If standing water determines the type of soil, as well as the kind of animals and plant species that live a given area, then the result is a wetland. The lower forty-eight states of the US have lost more than half their wetland ecosystems to human activity. Many have been drained and converted to farmland. Over the past several years, however, wetlands are being recognized as having more value than just a habitat for plant species and animals. They are now known to be a vital part of the environment for humans as well.
Characteristics of Wetland Ecosystems
Wetlands have provided vital habitats to many types of plants and animals, many of which are useful to humans. Coastal wetlands provide breeding grounds for shrimp, crabs and fish, which are harvested in the deeper ocean waters. Additionally, many plant species used by man are dependent on this type of natural ecosystem. Cranberries, wild rice, blueberries and some types of trees harvested for timber are examples of useful plant species that require wetlands for their growth cycle. Humans also depend on wetland areas for such recreational activities as hunting, bird watching, fishing and even camping.
Wetland soil absorbs excess water from rainfall, snow melt, and agricultural runoff and releases it slowly back into the waterways. This is vital for controlling flooding in the surrounding areas. Wetland plant species also slow the flow of water into streams and rivers, helping to control flooding in areas downstream. These plant species also help to control erosion by anchoring the soil with their roots.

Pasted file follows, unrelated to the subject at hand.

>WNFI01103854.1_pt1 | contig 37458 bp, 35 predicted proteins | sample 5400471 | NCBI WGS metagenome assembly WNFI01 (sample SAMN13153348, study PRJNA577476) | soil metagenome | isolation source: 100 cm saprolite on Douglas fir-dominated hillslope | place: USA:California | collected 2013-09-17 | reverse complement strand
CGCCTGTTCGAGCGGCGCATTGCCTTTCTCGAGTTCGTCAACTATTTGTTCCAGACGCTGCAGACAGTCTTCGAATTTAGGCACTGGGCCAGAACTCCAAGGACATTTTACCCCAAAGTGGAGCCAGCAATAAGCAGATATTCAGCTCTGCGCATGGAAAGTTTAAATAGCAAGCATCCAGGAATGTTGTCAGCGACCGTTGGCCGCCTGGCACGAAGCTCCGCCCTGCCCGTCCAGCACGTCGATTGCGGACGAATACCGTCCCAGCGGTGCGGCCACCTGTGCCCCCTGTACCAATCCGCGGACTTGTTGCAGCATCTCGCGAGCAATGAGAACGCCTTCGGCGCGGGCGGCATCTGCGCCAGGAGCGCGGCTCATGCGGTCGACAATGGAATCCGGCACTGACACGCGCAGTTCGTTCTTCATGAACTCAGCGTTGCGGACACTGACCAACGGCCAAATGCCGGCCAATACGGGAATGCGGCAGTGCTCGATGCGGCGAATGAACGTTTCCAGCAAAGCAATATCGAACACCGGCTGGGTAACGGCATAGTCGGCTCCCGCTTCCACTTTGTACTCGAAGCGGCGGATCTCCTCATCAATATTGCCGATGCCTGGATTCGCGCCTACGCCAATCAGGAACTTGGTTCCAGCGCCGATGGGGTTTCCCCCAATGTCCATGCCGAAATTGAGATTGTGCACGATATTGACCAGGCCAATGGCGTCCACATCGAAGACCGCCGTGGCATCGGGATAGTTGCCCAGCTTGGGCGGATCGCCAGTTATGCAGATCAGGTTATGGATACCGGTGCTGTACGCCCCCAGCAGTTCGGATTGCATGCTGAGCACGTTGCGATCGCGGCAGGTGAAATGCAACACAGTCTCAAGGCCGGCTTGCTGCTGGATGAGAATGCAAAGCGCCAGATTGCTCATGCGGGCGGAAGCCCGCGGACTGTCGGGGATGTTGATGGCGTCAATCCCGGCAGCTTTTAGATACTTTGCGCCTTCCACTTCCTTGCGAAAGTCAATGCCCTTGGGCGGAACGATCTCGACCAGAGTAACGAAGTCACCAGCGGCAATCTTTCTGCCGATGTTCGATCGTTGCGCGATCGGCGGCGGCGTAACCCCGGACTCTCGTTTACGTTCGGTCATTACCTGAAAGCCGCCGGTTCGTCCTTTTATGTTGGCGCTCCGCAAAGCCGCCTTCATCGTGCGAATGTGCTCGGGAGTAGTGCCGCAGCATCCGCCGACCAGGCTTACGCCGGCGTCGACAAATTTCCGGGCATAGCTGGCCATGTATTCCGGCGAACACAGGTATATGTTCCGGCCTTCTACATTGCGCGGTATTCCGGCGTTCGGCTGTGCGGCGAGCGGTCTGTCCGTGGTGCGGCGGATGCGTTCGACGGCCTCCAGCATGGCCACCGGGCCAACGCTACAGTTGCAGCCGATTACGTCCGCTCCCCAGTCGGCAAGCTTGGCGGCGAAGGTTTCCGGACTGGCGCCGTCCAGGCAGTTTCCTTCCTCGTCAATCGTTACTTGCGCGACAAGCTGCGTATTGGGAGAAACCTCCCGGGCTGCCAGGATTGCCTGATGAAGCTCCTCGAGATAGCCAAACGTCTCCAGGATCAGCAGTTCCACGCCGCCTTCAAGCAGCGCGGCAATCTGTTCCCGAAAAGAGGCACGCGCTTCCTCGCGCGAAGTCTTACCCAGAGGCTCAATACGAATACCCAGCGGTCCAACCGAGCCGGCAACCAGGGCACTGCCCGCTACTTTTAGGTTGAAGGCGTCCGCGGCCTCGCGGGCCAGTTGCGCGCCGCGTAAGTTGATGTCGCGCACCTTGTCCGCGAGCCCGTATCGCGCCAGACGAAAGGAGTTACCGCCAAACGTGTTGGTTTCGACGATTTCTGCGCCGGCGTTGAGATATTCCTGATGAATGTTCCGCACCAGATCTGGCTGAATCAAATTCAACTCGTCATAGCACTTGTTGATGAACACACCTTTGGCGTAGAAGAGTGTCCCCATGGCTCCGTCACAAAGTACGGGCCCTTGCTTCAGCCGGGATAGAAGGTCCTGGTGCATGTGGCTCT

Coastal wetlands are important buffer zones that not only reduce tidal erosion, but also help to absorb storm surges, which greatly reduces the flooding caused by hurricanes.
Wetland ecosystems also function as natural water purification systems. Their plant species absorb excess nitrogen and other pollutants, thus preventing them from entering the waterways.
Humans have long known the importance of wetlands to wildlife, but their economic value has only recently been fully understood. Wetland ecosystems are the breeding grounds for many of the aquatic animals that provide us with food. In addition, several food plant species are dependent on wetlands.
They also provide us with natural erosion and flood control. Their plant species also act as natural water treatment facilities. In dry areas, they provide places to water livestock. Wetland ecosystems are not just important to animals -- they are vital for humans as well.